The Effects of Anosmia on AVP Regulation of Parental Behavior and Aggression in Peromyscus Californicus
Date of Award
University Scholars Director
Dr. Jeff Keuss
First Advisor/Committee Member
Janet Bester-Meredith, Ph.D.
Second Advisor/Committee Member
Cynthia Bishop, D.V.M.
Arginine vasopressin, mice, California mouse, olfaction, zinc gluconate
Arginine vasopressin (AVP) is a neuropeptide that has been linked to various social behaviors known to be vital for the survival of individuals in social species. Peromyscus californicus is a monogamous, biparental species that uses AVP and olfaction to interpret and respond to social cues. After impairment of olfaction with zinc gluconate, male mice showed a decrease in aggressive behavior, but neither sex changed the incidence or frequency of parental behavior. Future research will allow us to view the changes in immunohistochemistry staining to observe anosmia’s effect on the production of AVP in the brain.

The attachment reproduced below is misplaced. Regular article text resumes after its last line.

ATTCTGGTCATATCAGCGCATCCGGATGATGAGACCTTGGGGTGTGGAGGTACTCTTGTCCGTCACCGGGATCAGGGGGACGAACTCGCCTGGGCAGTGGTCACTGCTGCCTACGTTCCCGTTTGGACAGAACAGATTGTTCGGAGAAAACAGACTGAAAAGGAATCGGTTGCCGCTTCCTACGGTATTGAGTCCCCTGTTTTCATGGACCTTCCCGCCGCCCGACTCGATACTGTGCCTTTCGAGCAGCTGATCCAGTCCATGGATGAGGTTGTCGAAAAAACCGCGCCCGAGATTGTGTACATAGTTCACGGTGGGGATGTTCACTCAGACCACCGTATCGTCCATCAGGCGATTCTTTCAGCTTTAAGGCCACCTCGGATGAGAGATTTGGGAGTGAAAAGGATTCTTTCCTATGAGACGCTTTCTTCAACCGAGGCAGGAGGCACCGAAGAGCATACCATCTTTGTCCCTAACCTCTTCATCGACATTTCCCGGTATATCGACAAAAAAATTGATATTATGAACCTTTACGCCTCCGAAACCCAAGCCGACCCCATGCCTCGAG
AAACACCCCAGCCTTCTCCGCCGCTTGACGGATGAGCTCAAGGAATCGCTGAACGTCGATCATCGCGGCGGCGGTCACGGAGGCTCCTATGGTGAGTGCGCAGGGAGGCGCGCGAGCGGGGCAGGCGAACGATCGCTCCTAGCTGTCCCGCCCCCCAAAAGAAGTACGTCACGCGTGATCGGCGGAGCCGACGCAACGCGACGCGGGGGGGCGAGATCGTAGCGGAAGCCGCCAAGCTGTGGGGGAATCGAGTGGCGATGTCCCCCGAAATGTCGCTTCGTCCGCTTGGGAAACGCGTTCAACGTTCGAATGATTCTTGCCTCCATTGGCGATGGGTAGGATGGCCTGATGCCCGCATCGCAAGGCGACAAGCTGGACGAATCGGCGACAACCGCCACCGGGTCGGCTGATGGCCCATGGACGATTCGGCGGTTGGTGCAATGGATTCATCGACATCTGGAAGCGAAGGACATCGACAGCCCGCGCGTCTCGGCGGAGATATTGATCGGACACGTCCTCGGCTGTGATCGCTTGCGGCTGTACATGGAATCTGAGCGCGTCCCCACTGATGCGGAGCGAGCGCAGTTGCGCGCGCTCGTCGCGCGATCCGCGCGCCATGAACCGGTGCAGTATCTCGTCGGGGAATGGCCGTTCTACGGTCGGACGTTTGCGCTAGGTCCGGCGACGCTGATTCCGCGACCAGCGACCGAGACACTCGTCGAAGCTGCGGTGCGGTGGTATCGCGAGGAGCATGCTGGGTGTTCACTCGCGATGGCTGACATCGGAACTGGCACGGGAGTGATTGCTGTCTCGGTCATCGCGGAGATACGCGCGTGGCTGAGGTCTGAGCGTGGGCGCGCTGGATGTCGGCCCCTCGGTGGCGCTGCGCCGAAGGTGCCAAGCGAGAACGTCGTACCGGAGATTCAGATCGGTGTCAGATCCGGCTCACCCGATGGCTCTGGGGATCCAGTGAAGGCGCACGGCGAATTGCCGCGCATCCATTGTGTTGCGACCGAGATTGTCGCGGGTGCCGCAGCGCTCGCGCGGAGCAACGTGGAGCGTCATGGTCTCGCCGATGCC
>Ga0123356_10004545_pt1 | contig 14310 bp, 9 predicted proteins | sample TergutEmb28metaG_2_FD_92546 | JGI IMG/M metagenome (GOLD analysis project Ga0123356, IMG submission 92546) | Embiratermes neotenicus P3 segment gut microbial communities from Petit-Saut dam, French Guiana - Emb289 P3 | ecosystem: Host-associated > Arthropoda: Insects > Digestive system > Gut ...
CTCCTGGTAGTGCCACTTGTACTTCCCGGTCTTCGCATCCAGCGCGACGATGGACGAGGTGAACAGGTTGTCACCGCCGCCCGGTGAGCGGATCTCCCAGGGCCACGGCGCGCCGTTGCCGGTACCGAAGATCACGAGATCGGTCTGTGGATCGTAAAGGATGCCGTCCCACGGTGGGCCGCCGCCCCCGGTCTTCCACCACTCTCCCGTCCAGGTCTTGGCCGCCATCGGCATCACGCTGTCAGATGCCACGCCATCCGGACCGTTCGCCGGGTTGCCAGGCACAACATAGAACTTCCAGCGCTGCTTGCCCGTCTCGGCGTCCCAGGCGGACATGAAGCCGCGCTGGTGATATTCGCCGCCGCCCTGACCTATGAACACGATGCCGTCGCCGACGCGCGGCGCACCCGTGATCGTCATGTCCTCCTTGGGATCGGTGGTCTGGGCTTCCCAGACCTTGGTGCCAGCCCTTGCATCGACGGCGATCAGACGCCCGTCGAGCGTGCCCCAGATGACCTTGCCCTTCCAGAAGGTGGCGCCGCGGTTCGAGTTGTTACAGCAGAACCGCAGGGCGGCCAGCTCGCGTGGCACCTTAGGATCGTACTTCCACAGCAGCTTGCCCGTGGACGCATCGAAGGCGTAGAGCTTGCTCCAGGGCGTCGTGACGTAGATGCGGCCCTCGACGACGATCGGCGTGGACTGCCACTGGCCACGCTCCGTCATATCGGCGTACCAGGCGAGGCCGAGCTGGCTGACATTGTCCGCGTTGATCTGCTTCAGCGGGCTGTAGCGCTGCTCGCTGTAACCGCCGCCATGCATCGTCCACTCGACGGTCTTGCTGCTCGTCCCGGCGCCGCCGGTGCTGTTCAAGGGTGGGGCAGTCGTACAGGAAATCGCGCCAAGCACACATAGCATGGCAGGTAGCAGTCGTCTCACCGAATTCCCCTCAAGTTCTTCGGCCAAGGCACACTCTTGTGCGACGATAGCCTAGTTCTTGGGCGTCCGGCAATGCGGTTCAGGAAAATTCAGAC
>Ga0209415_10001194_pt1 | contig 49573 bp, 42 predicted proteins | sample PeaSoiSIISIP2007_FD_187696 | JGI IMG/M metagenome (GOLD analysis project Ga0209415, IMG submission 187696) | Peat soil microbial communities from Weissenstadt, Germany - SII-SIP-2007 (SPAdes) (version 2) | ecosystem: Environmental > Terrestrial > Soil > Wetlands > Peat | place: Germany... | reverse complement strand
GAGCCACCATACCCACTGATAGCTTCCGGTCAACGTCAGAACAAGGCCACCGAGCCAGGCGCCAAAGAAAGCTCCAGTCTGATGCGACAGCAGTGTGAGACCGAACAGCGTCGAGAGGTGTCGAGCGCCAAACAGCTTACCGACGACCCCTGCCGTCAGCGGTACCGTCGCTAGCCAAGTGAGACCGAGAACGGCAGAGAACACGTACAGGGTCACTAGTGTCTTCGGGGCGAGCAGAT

Vokos, Caroline, "The Effects of Anosmia on AVP Regulation of Parental Behavior and Aggression in Peromyscus Californicus" (2014). Honors Projects. 24.